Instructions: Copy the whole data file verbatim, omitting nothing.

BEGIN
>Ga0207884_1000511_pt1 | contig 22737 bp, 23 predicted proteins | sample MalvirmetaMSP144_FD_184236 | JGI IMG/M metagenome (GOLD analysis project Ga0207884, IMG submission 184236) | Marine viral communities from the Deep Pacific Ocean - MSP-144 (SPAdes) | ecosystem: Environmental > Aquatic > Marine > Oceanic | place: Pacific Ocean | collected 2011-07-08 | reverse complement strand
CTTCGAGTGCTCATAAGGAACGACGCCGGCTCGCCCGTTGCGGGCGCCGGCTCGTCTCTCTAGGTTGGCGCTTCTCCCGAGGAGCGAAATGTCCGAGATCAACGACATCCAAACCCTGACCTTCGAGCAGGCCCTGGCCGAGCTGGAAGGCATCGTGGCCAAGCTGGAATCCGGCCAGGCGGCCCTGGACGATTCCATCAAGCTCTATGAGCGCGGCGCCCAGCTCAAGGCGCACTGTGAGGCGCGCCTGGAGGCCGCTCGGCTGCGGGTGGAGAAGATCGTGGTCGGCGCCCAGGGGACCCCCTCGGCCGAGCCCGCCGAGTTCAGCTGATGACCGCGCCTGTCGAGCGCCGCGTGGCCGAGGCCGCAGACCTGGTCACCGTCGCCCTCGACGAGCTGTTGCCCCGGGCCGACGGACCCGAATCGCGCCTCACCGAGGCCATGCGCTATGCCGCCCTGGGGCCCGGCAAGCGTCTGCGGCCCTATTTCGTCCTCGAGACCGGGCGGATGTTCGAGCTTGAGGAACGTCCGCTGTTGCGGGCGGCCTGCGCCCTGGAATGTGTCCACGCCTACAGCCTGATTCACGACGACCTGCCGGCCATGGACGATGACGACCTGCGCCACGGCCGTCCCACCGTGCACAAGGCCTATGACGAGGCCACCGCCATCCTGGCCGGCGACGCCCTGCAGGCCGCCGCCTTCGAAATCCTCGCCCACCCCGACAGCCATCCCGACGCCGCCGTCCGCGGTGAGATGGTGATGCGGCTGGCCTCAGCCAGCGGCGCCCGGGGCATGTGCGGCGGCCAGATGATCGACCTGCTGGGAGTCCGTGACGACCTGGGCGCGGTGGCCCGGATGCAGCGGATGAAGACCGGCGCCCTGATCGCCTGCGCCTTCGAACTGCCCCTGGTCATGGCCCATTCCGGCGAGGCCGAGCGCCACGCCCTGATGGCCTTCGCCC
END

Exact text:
>Ga0207884_1000511_pt1 | contig 22737 bp, 23 predicted proteins | sample MalvirmetaMSP144_FD_184236 | JGI IMG/M metagenome (GOLD analysis project Ga0207884, IMG submission 184236) | Marine viral communities from the Deep Pacific Ocean - MSP-144 (SPAdes) | ecosystem: Environmental > Aquatic > Marine > Oceanic | place: Pacific Ocean | collected 2011-07-08 | reverse complement strand
CTTCGAGTGCTCATAAGGAACGACGCCGGCTCGCCCGTTGCGGGCGCCGGCTCGTCTCTCTAGGTTGGCGCTTCTCCCGAGGAGCGAAATGTCCGAGATCAACGACATCCAAACCCTGACCTTCGAGCAGGCCCTGGCCGAGCTGGAAGGCATCGTGGCCAAGCTGGAATCCGGCCAGGCGGCCCTGGACGATTCCATCAAGCTCTATGAGCGCGGCGCCCAGCTCAAGGCGCACTGTGAGGCGCGCCTGGAGGCCGCTCGGCTGCGGGTGGAGAAGATCGTGGTCGGCGCCCAGGGGACCCCCTCGGCCGAGCCCGCCGAGTTCAGCTGATGACCGCGCCTGTCGAGCGCCGCGTGGCCGAGGCCGCAGACCTGGTCACCGTCGCCCTCGACGAGCTGTTGCCCCGGGCCGACGGACCCGAATCGCGCCTCACCGAGGCCATGCGCTATGCCGCCCTGGGGCCCGGCAAGCGTCTGCGGCCCTATTTCGTCCTCGAGACCGGGCGGATGTTCGAGCTTGAGGAACGTCCGCTGTTGCGGGCGGCCTGCGCCCTGGAATGTGTCCACGCCTACAGCCTGATTCACGACGACCTGCCGGCCATGGACGATGACGACCTGCGCCACGGCCGTCCCACCGTGCACAAGGCCTATGACGAGGCCACCGCCATCCTGGCCGGCGACGCCCTGCAGGCCGCCGCCTTCGAAATCCTCGCCCACCCCGACAGCCATCCCGACGCCGCCGTCCGCGGTGAGATGGTGATGCGGCTGGCCTCAGCCAGCGGCGCCCGGGGCATGTGCGGCGGCCAGATGATCGACCTGCTGGGAGTCCGTGACGACCTGGGCGCGGTGGCCCGGATGCAGCGGATGAAGACCGGCGCCCTGATCGCCTGCGCCTTCGAACTGCCCCTGGTCATGGCCCATTCCGGCGAGGCCGAGCGCCACGCCCTGATGGCCTTCGCCC